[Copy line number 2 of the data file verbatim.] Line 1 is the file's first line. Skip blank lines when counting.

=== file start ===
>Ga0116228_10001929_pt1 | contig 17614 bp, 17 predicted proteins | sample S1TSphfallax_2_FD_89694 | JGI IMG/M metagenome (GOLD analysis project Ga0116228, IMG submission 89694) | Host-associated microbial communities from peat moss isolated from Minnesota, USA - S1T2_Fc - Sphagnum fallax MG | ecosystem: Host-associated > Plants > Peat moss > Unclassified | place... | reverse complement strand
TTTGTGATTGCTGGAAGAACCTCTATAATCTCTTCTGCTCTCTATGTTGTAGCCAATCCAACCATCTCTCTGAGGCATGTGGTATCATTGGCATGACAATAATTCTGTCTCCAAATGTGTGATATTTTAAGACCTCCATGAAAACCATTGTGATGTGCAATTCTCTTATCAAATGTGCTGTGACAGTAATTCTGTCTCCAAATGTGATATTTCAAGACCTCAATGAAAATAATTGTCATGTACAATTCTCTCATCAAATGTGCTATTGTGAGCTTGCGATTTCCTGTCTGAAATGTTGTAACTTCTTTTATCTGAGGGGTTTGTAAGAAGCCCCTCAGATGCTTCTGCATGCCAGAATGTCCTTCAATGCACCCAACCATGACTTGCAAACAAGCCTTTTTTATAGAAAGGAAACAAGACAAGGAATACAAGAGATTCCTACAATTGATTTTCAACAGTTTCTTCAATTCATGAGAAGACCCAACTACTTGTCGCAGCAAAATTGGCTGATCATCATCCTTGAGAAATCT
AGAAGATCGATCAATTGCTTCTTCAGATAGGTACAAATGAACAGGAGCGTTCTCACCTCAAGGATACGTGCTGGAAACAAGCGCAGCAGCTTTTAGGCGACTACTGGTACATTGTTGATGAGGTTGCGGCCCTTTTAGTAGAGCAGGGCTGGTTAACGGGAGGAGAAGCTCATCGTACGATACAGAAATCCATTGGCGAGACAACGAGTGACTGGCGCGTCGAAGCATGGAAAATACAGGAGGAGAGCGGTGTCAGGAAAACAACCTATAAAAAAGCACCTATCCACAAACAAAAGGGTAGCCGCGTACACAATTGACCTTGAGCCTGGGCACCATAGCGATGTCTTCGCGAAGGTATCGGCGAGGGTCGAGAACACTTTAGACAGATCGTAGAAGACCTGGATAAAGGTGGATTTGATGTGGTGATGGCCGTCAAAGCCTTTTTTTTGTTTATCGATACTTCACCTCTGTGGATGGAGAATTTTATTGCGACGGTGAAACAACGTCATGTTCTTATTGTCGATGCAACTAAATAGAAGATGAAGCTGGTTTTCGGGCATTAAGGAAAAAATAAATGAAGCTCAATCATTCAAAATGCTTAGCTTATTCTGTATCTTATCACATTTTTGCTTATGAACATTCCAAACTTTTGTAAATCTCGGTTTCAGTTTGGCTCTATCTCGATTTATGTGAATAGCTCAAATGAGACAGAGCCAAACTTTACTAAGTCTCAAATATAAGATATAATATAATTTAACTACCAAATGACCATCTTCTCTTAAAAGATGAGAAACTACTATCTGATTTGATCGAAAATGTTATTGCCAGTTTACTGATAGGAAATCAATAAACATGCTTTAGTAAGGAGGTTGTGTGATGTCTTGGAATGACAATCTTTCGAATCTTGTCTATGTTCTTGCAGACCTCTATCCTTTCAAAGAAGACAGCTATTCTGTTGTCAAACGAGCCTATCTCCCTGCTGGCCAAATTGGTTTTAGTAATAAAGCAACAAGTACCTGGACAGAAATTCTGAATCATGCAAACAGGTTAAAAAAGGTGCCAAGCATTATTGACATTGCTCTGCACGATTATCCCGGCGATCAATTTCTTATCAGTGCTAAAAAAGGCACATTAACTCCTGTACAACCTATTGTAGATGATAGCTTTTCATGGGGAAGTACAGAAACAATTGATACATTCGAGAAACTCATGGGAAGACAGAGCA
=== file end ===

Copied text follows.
TTTGTGATTGCTGGAAGAACCTCTATAATCTCTTCTGCTCTCTATGTTGTAGCCAATCCAACCATCTCTCTGAGGCATGTGGTATCATTGGCATGACAATAATTCTGTCTCCAAATGTGTGATATTTTAAGACCTCCATGAAAACCATTGTGATGTGCAATTCTCTTATCAAATGTGCTGTGACAGTAATTCTGTCTCCAAATGTGATATTTCAAGACCTCAATGAAAATAATTGTCATGTACAATTCTCTCATCAAATGTGCTATTGTGAGCTTGCGATTTCCTGTCTGAAATGTTGTAACTTCTTTTATCTGAGGGGTTTGTAAGAAGCCCCTCAGATGCTTCTGCATGCCAGAATGTCCTTCAATGCACCCAACCATGACTTGCAAACAAGCCTTTTTTATAGAAAGGAAACAAGACAAGGAATACAAGAGATTCCTACAATTGATTTTCAACAGTTTCTTCAATTCATGAGAAGACCCAACTACTTGTCGCAGCAAAATTGGCTGATCATCATCCTTGAGAAATCT